The title of the film Nizhalkuthu (Shadow Kill) refers to a popular play Nizhalkuthu Attakatha, adapted from the Mahabharata, about the inherent unjustness of certain punishments. In the play, the Kauravas force a witch hunter to kill the Pandavas by stabbing their shadows. However, the witch hunter's wife finds this out and is enraged. To punish her husband by making him feel what, Kunti, the mother of Pandavas must feel, she kills their child in the same way. The film reflects that death penalty is probably in the same vein. We may---like the witch hunter's wife---be handing out punishments that are equally ridiculous under the false perception that we are doing justice, if not being directly criminal like the witch hunter. Adoor's usual cinematographer Mankada Ravi Varma filmed half of the project. But he was later replaced by Sunny Joseph, since the former fell ill and was later found to be suffering from Alzheimer's disease.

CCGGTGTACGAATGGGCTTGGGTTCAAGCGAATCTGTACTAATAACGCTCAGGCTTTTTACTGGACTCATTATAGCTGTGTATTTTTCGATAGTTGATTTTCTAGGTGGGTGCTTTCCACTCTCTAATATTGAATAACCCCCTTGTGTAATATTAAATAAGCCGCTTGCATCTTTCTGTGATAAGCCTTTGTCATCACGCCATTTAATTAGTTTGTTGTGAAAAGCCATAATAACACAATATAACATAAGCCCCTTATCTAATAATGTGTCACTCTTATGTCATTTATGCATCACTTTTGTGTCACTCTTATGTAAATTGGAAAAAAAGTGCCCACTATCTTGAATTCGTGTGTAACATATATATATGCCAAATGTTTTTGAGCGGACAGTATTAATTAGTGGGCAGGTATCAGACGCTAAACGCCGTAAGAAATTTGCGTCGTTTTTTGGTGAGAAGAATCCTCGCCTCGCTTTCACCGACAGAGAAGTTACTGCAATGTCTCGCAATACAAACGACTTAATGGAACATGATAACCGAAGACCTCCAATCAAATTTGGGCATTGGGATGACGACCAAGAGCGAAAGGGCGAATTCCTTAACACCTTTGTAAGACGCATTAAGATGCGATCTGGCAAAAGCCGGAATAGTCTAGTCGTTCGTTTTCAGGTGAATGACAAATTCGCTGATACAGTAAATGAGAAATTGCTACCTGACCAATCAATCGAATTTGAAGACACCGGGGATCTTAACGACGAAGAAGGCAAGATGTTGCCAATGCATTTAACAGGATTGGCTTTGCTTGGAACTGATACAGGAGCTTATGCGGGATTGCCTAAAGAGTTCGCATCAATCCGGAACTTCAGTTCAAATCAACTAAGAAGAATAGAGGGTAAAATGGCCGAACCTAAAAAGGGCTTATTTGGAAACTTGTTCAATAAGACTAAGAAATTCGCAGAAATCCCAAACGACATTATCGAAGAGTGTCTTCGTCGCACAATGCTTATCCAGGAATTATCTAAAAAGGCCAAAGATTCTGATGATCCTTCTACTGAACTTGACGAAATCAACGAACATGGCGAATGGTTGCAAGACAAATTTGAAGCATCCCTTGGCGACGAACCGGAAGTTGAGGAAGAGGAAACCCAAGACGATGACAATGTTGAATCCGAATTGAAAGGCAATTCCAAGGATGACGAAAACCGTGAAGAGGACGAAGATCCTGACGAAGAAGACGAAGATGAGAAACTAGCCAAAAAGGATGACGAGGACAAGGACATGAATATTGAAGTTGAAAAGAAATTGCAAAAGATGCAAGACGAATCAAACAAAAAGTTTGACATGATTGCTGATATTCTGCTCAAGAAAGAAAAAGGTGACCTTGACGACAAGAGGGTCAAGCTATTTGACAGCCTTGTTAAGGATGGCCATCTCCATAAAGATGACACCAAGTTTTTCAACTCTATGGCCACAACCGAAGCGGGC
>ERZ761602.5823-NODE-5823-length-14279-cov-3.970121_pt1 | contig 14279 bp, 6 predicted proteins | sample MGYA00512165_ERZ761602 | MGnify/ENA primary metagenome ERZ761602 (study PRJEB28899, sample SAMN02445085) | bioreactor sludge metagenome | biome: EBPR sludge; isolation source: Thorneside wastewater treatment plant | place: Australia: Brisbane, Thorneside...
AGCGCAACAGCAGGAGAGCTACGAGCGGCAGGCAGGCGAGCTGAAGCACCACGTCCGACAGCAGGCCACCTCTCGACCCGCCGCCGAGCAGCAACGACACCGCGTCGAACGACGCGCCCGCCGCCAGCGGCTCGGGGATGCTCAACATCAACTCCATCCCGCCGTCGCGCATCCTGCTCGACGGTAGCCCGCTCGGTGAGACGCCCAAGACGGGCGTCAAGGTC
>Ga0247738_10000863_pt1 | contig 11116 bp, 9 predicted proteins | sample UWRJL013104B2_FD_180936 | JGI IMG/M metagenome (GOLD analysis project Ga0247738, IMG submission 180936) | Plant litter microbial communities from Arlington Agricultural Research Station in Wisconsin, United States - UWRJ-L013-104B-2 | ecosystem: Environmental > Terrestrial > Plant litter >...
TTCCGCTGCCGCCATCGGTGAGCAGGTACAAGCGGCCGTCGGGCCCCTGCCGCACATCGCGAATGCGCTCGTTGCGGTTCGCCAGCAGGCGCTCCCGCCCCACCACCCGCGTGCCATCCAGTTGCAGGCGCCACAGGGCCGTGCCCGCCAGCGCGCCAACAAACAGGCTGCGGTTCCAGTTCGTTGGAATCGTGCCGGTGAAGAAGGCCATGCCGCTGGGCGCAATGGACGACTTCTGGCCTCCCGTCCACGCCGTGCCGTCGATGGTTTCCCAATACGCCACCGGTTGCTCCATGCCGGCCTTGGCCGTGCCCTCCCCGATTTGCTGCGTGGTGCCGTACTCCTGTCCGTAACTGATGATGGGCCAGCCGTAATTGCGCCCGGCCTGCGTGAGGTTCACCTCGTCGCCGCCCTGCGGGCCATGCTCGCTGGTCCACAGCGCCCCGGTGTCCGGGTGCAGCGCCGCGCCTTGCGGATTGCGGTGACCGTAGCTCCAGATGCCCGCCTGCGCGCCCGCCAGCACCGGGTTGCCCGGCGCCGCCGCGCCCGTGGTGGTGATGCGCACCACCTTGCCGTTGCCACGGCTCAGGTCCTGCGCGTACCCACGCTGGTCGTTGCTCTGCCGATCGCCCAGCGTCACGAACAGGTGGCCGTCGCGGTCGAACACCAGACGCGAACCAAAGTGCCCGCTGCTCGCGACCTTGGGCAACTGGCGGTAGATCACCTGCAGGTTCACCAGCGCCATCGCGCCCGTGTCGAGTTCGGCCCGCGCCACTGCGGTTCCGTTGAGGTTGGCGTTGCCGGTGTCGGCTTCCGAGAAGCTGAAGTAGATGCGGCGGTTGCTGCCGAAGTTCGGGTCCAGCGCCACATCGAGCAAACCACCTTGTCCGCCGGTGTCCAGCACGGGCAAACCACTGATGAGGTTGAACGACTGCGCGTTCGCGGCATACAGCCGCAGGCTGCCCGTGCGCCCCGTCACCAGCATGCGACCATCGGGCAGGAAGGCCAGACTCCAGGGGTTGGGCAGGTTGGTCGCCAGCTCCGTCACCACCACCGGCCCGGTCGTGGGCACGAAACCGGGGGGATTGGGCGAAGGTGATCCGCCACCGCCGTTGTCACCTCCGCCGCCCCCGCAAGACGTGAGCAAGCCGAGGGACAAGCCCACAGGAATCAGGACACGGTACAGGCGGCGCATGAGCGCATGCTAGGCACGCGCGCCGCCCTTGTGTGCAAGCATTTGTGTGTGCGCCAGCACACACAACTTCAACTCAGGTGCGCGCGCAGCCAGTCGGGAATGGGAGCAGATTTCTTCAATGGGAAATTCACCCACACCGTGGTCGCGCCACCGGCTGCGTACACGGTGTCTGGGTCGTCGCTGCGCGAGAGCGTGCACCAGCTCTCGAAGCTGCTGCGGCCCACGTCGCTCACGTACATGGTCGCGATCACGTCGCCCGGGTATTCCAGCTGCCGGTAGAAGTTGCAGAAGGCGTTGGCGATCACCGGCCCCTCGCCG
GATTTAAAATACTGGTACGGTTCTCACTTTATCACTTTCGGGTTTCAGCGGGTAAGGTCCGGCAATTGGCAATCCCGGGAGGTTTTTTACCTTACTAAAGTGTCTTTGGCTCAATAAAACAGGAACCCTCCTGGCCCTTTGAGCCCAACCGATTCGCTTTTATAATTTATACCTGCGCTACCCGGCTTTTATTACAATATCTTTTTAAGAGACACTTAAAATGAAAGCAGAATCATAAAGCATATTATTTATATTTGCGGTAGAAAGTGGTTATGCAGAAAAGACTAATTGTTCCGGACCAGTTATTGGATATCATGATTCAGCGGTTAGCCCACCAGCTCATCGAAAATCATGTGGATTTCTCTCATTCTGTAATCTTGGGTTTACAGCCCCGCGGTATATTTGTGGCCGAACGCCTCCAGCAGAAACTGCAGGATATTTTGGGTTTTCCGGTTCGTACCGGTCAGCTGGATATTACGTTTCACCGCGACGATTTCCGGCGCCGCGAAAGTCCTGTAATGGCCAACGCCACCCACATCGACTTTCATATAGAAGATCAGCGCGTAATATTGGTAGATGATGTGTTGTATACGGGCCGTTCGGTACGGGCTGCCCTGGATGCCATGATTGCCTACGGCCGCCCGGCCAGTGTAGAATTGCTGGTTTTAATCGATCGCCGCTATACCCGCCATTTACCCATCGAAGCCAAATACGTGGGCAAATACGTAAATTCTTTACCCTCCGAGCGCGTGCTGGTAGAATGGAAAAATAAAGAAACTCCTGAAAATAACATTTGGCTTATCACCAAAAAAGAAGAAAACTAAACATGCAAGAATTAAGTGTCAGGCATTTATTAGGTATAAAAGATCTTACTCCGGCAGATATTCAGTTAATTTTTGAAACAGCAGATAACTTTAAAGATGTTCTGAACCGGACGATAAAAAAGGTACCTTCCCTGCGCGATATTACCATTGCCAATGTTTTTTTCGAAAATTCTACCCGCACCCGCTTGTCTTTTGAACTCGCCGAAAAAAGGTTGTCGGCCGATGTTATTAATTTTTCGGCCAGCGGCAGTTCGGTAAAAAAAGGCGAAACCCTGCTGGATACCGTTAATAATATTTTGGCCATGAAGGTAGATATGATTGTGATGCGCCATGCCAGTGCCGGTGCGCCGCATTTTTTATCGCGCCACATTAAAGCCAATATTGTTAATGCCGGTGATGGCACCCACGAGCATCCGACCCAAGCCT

Ten years after the invasion of Naboo, the galaxy is on the brink of civil war. Under the leadership of a renegade Jedi named Count Dooku, thousands of solar systems threaten to break away from the Galactic Republic.
Trapped in their New York brownstone's panic room, a hidden chamber built as a sanctuary in the event of break-ins, newly divorced Meg Altman and her young daughter Sarah play a deadly game of cat-and-mouse with three intruders - Burnham, Raoul and Junior - during a brutal home invasion.
It's 1863. America was born in the streets. Amsterdam Vallon returns to the Five Points of America to seek vengeance against the psychotic gangland kingpin, Bill the Butcher, who murdered his father years earlier.
Twenty-eight days after a killer virus was accidentally unleashed from a British research facility, a small group of London survivors are caught in a desperate struggle to protect themselves from the infected.
Have you watched Nizhalkkuthu yet? What did you think about it?